For several years now, I've had eBay automatically notify me when any item having to do with the town of Deerfield, NH (where I teach) comes up for auction. As a result, I've built up a pretty substantial collection of antique postcards, letters, photographs and other primary source documents having to do with this town. (See above)
For the last five or six years, my wife and I kept a broken-down office chair in the corner of our dining room. It mostly held piles of mail and other, not-quite-ready-to-throw-out debris, until the holidays, when it was pressed into service for extra seating. This was somewhat problematic, because it doesn't have any working springs in the back, so an unsuspecting diner might accidentally fly backward onto the floor in a puddle of coleslaw. I had particular relatives I always tried to seat in it.
Last spring, we finally decided to get rid of it, so I brought it to school, figuring that some student with a penchant for dangerous living might get a kick out of it.
That turns out to have been a massive understatement.
For the past nine or ten months, each class period has started with an almost ritual squabble over who gets dibs on the "good" chair.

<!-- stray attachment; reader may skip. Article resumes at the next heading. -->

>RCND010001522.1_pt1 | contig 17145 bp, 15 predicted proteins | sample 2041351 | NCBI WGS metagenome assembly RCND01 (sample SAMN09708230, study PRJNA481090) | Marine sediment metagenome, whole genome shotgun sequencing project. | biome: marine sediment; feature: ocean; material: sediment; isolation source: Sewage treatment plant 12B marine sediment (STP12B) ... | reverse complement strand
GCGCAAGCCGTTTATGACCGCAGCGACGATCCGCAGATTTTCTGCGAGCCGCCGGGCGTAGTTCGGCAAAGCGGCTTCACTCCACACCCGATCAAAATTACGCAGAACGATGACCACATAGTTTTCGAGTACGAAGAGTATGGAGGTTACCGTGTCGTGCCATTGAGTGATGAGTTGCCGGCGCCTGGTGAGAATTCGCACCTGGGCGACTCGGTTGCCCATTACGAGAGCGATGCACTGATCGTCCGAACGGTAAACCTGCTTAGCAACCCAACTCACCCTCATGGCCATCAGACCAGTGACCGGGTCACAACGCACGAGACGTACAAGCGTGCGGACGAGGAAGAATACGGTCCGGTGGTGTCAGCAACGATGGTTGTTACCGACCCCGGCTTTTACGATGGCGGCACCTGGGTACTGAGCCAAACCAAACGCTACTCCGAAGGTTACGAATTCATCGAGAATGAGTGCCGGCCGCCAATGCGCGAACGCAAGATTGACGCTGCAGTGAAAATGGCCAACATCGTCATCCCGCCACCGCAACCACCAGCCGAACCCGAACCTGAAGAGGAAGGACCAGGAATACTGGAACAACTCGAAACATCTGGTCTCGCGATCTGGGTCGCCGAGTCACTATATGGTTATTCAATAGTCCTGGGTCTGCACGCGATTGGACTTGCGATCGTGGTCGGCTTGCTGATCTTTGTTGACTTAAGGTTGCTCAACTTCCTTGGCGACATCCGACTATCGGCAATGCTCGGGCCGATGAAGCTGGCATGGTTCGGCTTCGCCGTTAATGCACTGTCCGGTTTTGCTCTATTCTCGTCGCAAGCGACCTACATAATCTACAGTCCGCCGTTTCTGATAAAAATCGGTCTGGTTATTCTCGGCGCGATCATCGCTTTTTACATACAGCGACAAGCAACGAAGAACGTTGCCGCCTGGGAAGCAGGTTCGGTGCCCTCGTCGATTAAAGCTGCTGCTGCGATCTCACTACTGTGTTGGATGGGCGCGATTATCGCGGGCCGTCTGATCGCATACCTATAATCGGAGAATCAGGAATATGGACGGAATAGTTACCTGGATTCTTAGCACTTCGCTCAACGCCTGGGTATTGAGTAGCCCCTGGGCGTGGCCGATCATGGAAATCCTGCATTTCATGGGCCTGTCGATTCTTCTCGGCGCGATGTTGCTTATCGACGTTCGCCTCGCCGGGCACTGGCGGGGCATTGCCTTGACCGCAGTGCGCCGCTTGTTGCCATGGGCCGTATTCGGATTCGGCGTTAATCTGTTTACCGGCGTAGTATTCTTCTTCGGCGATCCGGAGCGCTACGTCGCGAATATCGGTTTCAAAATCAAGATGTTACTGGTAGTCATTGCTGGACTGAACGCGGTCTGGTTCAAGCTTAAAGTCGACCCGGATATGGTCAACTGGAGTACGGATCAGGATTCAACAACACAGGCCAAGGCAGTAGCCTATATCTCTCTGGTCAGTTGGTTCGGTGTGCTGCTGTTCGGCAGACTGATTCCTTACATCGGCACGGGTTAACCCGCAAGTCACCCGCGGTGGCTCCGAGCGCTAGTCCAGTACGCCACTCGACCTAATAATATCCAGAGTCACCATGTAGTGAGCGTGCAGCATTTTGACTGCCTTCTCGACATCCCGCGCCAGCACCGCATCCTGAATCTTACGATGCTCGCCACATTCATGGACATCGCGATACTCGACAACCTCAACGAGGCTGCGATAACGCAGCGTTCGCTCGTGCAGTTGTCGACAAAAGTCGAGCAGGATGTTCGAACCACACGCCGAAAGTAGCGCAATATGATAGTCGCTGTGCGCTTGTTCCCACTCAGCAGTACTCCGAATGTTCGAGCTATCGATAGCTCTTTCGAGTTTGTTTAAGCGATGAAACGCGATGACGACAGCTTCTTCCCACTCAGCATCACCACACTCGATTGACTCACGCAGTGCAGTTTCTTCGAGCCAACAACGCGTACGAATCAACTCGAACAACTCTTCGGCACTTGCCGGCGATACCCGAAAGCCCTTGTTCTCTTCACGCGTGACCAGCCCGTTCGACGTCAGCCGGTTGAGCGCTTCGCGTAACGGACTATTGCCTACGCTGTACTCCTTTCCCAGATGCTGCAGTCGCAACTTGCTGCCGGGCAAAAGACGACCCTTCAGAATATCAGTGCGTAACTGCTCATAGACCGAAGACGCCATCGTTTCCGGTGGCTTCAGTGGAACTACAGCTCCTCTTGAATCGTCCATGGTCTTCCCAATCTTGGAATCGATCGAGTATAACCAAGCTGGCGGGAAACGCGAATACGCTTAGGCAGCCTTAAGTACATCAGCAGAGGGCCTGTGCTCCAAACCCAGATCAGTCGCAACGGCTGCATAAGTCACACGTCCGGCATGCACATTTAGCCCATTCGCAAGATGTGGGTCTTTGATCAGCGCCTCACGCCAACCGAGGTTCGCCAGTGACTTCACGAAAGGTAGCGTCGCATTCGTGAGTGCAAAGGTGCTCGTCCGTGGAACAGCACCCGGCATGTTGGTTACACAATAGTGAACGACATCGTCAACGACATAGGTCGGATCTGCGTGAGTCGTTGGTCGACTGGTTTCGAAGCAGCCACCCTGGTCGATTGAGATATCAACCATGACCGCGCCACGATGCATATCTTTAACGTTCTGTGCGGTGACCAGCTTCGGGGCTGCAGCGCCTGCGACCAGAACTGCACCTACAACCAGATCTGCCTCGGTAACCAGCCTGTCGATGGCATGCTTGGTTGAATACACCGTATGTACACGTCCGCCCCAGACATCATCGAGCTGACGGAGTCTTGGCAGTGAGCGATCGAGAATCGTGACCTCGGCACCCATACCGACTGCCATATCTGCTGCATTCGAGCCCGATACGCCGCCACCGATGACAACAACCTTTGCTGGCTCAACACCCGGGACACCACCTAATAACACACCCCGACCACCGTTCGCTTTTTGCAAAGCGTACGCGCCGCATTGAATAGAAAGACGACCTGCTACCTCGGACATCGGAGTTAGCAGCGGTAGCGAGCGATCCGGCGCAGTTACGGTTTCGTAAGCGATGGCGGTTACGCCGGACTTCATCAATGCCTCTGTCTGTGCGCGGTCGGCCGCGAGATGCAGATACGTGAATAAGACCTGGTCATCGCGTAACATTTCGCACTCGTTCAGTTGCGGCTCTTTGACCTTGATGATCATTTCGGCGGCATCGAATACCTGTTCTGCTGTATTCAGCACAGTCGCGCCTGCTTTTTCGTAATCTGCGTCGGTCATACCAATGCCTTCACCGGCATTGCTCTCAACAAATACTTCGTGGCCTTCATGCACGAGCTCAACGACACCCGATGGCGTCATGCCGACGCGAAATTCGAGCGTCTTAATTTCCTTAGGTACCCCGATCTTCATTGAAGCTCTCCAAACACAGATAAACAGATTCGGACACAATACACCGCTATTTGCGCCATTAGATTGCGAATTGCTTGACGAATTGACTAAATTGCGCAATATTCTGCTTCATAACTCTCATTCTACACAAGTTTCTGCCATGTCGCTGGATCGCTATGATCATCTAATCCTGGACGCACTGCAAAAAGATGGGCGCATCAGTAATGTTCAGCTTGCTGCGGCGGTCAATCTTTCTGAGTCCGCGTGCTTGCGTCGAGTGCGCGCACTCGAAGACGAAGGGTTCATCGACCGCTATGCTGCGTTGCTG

Because I'm not very bright, it took me several months to figure out how to use this to my advantage.
A couple of years ago, I had the idea of awarding deserving students with a treat - a Cupcake of Tenacity™ - that I could use to recognize consistent effort. Unfortunately, I could never remember to award the cupcakes with any kind of consistency and I eventually just let the whole idea settle into my dustbin of good intentions.
Slowly though, ever so slowly, another idea slowly started to grow in the back of my mind.
(It's tempting to compare it to a tiny seed sprouting and pushing its way to the surface, but in my case, a more apt metaphor is a layer of mold growing on forgotten left-overs in the back of a sub-par refrigerator.)
One morning, as I watched a couple of students face off over my broken-down office chair, I heard myself say, "What you you guys do if you ever had a GOOD chair to fight over?"